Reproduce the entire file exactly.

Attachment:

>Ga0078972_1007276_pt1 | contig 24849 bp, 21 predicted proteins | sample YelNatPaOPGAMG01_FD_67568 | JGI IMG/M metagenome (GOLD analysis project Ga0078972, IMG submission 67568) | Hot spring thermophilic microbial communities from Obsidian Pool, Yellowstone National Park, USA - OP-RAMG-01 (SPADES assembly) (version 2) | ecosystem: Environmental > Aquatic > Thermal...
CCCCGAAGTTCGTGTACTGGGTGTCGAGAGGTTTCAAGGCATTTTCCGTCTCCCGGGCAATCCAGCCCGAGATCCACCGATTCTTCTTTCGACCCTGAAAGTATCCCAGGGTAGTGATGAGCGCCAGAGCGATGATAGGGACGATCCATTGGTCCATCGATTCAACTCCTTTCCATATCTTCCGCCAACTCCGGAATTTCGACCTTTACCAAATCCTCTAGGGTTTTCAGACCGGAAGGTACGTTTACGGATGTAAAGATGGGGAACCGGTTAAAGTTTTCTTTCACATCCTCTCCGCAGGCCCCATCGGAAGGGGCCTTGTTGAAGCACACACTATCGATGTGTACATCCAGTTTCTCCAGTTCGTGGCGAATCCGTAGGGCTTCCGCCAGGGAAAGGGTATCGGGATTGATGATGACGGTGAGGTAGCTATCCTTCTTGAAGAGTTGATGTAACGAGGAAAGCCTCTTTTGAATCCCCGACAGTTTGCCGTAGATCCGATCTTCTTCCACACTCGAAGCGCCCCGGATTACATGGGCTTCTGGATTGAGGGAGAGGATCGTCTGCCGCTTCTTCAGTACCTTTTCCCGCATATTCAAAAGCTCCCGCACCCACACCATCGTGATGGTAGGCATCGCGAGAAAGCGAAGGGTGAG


>Ga0078972_1007276_pt1 | contig 24849 bp, 21 predicted proteins | sample YelNatPaOPGAMG01_FD_67568 | JGI IMG/M metagenome (GOLD analysis project Ga0078972, IMG submission 67568) | Hot spring thermophilic microbial communities from Obsidian Pool, Yellowstone National Park, USA - OP-RAMG-01 (SPADES assembly) (version 2) | ecosystem: Environmental > Aquatic > Thermal...
CCCCGAAGTTCGTGTACTGGGTGTCGAGAGGTTTCAAGGCATTTTCCGTCTCCCGGGCAATCCAGCCCGAGATCCACCGATTCTTCTTTCGACCCTGAAAGTATCCCAGGGTAGTGATGAGCGCCAGAGCGATGATAGGGACGATCCATTGGTCCATCGATTCAACTCCTTTCCATATCTTCCGCCAACTCCGGAATTTCGACCTTTACCAAATCCTCTAGGGTTTTCAGACCGGAAGGTACGTTTACGGATGTAAAGATGGGGAACCGGTTAAAGTTTTCTTTCACATCCTCTCCGCAGGCCCCATCGGAAGGGGCCTTGTTGAAGCACACACTATCGATGTGTACATCCAGTTTCTCCAGTTCGTGGCGAATCCGTAGGGCTTCCGCCAGGGAAAGGGTATCGGGATTGATGATGACGGTGAGGTAGCTATCCTTCTTGAAGAGTTGATGTAACGAGGAAAGCCTCTTTTGAATCCCCGACAGTTTGCCGTAGATCCGATCTTCTTCCACACTCGAAGCGCCCCGGATTACATGGGCTTCTGGATTGAGGGAGAGGATCGTCTGCCGCTTCTTCAGTACCTTTTCCCGCATATTCAAAAGCTCCCGCACCCACACCATCGTGATGGTAGGCATCGCGAGAAAGCGAAGGGTGAG